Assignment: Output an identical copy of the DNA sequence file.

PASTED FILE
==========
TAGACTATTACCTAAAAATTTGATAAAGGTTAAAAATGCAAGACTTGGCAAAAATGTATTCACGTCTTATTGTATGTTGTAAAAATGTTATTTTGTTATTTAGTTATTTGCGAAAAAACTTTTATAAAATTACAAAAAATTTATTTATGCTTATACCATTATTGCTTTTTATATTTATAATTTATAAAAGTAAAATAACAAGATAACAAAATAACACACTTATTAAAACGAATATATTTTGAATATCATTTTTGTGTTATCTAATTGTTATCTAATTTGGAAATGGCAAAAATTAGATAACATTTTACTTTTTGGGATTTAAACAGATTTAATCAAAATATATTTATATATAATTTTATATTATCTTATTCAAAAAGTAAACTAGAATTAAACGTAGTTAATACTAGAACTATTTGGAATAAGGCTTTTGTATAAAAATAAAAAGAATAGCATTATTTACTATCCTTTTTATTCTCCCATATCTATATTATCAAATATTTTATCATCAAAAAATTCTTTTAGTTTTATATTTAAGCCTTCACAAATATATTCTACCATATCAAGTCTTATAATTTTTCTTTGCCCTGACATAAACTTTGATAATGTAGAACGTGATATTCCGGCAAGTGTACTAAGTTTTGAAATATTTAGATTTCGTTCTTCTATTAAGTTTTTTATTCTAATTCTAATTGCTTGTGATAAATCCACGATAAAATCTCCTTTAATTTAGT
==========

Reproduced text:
TAGACTATTACCTAAAAATTTGATAAAGGTTAAAAATGCAAGACTTGGCAAAAATGTATTCACGTCTTATTGTATGTTGTAAAAATGTTATTTTGTTATTTAGTTATTTGCGAAAAAACTTTTATAAAATTACAAAAAATTTATTTATGCTTATACCATTATTGCTTTTTATATTTATAATTTATAAAAGTAAAATAACAAGATAACAAAATAACACACTTATTAAAACGAATATATTTTGAATATCATTTTTGTGTTATCTAATTGTTATCTAATTTGGAAATGGCAAAAATTAGATAACATTTTACTTTTTGGGATTTAAACAGATTTAATCAAAATATATTTATATATAATTTTATATTATCTTATTCAAAAAGTAAACTAGAATTAAACGTAGTTAATACTAGAACTATTTGGAATAAGGCTTTTGTATAAAAATAAAAAGAATAGCATTATTTACTATCCTTTTTATTCTCCCATATCTATATTATCAAATATTTTATCATCAAAAAATTCTTTTAGTTTTATATTTAAGCCTTCACAAATATATTCTACCATATCAAGTCTTATAATTTTTCTTTGCCCTGACATAAACTTTGATAATGTAGAACGTGATATTCCGGCAAGTGTACTAAGTTTTGAAATATTTAGATTTCGTTCTTCTATTAAGTTTTTTATTCTAATTCTAATTGCTTGTGATAAATCCACGATAAAATCTCCTTTAATTTAGT